Joint Health Products from Dechra Veterinary Products
Orthokine® irap 60: When osteoarthritis occurs, excessive amounts of the aggressive signaling protein interleukin-1 form inside the joint, causing inflammation and leading to further damage in the joint. The principle of Orthokine irap 60, or interleukin 1-receptor antagonist protein, is to use the body’s own natural defense against these signaling proteins. It is collected via specialized syringe and administered via intra-articular injection.
Phycox® Joint Supplement Max EQ is a formula aimed at maintaining healthy joints and flexibility. It contains phycocyanin, a natural antioxidant that supports the body’s normal defense against the harmful effects of free radicals that cause cellular damage and inflammation. It also contains boron for bone health, creatine monohydrate for muscle health and strength, as well as cranberry extract for urinary tract health. It carries the National Animal Supplement Council quality seal of approval, and is sold through veterinarians.
(Source: Shelly Derks, marketing manager, equine and specialty products, Dechra Veterinary Products)
Joint Health Products from Merial
Equioxx® is a Non-steroidal anti-inflammatory drug (NSAID) containing firocoxib as the active ingredient. It is available in paste, tablet and injectable formulations and is a prescription med- ication. As an NSAID, Equioxx works by blocking the production of prostaglandins through cyclooxygenase (COX) enzyme inhibition. It is considered a “coxib” or highly selective COX-2 NSAID, thus blocking the production of prostaglandins responsible for pain and inflammation while sparing production of COX-1 prostaglandins that support blood flow, clotting and gas- troprotection.* Equioxx is designed for once a day dosing.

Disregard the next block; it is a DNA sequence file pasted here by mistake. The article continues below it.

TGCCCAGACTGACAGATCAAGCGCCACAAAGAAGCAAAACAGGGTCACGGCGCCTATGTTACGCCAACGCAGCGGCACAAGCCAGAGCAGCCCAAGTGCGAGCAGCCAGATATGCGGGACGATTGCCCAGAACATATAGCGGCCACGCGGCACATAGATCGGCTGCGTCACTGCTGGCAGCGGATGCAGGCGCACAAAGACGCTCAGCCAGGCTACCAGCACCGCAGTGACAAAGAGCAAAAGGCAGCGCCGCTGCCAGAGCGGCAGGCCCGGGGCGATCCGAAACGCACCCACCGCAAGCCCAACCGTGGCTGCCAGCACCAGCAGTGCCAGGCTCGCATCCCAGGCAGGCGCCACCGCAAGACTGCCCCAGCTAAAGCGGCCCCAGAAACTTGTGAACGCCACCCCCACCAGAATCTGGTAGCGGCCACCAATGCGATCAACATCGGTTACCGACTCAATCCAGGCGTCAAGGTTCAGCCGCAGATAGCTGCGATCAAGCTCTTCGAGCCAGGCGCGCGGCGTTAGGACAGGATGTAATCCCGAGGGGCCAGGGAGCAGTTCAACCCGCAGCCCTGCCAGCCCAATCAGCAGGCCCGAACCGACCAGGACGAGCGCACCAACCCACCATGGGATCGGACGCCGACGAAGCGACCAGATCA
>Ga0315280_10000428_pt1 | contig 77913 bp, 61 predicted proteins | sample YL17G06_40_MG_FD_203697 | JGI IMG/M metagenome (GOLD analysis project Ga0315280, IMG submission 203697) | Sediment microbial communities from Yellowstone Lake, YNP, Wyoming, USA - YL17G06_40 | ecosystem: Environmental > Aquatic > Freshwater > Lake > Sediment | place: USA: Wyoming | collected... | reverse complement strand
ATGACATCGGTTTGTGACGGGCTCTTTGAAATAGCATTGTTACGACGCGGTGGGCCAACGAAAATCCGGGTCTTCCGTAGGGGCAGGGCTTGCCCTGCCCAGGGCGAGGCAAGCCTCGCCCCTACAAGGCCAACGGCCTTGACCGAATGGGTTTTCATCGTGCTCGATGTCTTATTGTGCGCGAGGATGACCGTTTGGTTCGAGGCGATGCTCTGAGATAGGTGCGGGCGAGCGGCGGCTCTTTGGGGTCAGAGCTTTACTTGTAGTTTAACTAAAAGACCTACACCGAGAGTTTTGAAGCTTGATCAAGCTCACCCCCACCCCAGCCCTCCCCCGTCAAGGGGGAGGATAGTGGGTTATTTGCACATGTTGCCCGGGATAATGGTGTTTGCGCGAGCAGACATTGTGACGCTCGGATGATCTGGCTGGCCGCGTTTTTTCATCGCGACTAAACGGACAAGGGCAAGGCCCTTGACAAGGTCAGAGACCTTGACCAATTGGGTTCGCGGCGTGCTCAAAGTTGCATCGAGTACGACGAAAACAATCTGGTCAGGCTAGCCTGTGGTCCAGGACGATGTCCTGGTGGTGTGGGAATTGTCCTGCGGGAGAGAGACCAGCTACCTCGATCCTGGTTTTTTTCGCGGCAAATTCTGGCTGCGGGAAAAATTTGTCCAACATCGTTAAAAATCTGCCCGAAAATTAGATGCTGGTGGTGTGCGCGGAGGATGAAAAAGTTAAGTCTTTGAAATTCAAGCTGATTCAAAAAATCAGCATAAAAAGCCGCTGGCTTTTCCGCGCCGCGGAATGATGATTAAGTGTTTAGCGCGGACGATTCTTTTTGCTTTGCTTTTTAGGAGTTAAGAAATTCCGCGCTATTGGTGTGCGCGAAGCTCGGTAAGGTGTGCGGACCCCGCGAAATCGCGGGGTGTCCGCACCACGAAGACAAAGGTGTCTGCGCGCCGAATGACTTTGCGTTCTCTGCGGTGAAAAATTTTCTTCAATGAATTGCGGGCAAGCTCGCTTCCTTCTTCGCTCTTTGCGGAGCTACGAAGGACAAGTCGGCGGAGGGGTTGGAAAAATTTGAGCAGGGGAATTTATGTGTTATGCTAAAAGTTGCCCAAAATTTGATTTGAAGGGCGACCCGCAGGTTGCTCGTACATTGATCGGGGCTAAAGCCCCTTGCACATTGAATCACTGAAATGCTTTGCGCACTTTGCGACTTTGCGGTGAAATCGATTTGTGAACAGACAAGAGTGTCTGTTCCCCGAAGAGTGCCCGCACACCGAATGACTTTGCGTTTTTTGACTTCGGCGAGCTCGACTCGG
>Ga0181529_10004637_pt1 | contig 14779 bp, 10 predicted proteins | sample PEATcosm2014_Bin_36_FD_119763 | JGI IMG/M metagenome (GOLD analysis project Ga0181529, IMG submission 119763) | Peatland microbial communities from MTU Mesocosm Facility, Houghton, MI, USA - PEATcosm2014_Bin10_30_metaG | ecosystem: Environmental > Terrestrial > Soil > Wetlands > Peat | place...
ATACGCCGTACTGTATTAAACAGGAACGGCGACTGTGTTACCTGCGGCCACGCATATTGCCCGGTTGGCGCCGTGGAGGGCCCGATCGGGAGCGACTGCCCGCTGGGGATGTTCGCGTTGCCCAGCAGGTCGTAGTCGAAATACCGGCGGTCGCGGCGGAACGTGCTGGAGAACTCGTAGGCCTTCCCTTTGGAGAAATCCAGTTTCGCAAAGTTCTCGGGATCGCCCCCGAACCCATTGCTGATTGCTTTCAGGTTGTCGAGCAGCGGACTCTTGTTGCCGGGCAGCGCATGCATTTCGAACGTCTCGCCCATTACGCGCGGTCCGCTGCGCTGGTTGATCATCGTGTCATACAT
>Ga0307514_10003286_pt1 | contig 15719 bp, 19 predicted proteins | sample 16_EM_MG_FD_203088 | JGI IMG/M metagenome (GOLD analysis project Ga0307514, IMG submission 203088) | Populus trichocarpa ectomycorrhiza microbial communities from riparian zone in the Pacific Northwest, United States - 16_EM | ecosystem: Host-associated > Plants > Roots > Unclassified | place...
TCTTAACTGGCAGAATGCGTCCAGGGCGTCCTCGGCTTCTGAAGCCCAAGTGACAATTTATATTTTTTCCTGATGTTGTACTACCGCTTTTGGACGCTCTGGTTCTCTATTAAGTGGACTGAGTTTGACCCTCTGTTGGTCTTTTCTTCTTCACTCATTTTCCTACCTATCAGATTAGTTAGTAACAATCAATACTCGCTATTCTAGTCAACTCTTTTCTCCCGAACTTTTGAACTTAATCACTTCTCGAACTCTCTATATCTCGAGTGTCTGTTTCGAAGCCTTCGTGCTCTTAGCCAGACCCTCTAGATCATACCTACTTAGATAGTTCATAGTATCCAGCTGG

(*Clinical relevance has not been determined.)
Legend® (hyaluronate sodium) is a hyaluronic acid joint therapy available for both intravenous (IV) and intra-articular (IA) administration. Legend Inject- able Solution treats joint dysfunction of the carpus or fetlock in horses due to non-infectious synovitis associated with equine osteoarthritis. Treatment with Legend may be repeated at weekly intervals for up to three treatments. Leg- end delivers the same efficacy whether administered IV or IA. IV administration is ideal for treating clinical and subclinical synovitis when an IA injection may not be warranted.
(Source: Hoyt Cheramie, DVM, M.S., DACVS, senior manager, equine specialist in large animal veterinary services at Merial, Inc.)
Joint Health Products from Nutramax Laboratories
Cosequin® is an oral joint health supplement for horses. The base of all four of the supplement’s formulas is FCHG49® glucosamine hydrochloride and TRH122® chondroitin sulfate. These ingredients work to support the structure and maintain the health of the cartilage and have been shown in studies to work better together than either ingredient alone. The Cosequin® original formula can benefit young horses entering into work or horses with healthy joints in light work.